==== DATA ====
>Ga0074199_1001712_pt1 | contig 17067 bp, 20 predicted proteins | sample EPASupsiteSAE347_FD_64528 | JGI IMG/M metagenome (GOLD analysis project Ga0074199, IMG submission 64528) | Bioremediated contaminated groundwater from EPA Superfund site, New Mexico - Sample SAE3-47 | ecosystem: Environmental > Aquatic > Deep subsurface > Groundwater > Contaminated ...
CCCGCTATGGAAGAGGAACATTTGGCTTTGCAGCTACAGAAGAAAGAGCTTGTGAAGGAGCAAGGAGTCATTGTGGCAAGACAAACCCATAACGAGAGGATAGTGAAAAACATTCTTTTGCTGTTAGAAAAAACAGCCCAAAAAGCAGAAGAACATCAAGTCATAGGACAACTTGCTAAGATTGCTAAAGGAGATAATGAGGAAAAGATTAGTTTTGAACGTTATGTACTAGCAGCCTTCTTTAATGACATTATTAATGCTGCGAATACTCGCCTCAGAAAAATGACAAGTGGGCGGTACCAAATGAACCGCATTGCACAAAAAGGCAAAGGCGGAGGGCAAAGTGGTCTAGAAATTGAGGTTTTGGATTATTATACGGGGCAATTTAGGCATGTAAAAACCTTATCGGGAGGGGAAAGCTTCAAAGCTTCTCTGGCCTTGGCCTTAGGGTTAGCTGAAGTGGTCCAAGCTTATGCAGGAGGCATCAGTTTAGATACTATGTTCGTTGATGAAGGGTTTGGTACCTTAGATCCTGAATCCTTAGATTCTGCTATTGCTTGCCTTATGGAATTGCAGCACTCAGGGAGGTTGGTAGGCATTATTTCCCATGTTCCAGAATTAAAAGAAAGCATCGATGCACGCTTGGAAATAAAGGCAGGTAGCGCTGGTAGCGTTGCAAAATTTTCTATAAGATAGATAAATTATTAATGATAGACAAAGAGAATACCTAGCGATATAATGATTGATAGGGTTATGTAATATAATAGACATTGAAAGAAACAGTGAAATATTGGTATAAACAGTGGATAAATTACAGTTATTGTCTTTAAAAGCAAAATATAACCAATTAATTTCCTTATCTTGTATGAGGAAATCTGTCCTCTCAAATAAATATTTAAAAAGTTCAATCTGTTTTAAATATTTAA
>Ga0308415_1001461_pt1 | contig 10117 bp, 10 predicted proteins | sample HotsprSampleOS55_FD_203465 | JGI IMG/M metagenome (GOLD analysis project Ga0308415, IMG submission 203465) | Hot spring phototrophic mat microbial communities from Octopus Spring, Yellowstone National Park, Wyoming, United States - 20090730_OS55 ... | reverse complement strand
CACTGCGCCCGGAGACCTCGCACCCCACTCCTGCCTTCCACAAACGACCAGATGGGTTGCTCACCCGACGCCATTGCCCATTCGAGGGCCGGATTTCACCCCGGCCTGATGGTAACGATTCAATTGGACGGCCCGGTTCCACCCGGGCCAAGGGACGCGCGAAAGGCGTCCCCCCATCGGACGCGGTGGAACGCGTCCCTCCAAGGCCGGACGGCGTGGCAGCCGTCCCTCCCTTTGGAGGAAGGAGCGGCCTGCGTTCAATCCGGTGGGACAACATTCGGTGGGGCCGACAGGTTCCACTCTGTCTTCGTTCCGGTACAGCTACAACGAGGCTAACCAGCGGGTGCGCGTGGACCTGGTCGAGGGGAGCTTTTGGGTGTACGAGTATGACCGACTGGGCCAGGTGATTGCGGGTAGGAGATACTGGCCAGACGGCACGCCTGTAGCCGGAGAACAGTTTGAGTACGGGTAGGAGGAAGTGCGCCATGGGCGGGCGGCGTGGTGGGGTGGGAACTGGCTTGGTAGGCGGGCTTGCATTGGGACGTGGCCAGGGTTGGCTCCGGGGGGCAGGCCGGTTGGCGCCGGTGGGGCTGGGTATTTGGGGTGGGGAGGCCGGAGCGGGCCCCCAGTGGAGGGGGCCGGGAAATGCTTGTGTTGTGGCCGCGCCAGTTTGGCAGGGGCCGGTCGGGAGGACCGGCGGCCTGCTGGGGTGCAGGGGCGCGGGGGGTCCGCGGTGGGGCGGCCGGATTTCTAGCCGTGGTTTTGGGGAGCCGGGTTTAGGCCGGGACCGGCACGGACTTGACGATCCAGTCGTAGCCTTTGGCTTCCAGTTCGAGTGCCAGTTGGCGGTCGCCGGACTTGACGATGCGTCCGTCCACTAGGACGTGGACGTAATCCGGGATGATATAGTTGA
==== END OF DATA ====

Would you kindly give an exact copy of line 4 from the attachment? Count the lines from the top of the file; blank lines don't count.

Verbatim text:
CACTGCGCCCGGAGACCTCGCACCCCACTCCTGCCTTCCACAAACGACCAGATGGGTTGCTCACCCGACGCCATTGCCCATTCGAGGGCCGGATTTCACCCCGGCCTGATGGTAACGATTCAATTGGACGGCCCGGTTCCACCCGGGCCAAGGGACGCGCGAAAGGCGTCCCCCCATCGGACGCGGTGGAACGCGTCCCTCCAAGGCCGGACGGCGTGGCAGCCGTCCCTCCCTTTGGAGGAAGGAGCGGCCTGCGTTCAATCCGGTGGGACAACATTCGGTGGGGCCGACAGGTTCCACTCTGTCTTCGTTCCGGTACAGCTACAACGAGGCTAACCAGCGGGTGCGCGTGGACCTGGTCGAGGGGAGCTTTTGGGTGTACGAGTATGACCGACTGGGCCAGGTGATTGCGGGTAGGAGATACTGGCCAGACGGCACGCCTGTAGCCGGAGAACAGTTTGAGTACGGGTAGGAGGAAGTGCGCCATGGGCGGGCGGCGTGGTGGGGTGGGAACTGGCTTGGTAGGCGGGCTTGCATTGGGACGTGGCCAGGGTTGGCTCCGGGGGGCAGGCCGGTTGGCGCCGGTGGGGCTGGGTATTTGGGGTGGGGAGGCCGGAGCGGGCCCCCAGTGGAGGGGGCCGGGAAATGCTTGTGTTGTGGCCGCGCCAGTTTGGCAGGGGCCGGTCGGGAGGACCGGCGGCCTGCTGGGGTGCAGGGGCGCGGGGGGTCCGCGGTGGGGCGGCCGGATTTCTAGCCGTGGTTTTGGGGAGCCGGGTTTAGGCCGGGACCGGCACGGACTTGACGATCCAGTCGTAGCCTTTGGCTTCCAGTTCGAGTGCCAGTTGGCGGTCGCCGGACTTGACGATGCGTCCGTCCACTAGGACGTGGACGTAATCCGGGATGATATAGTTGA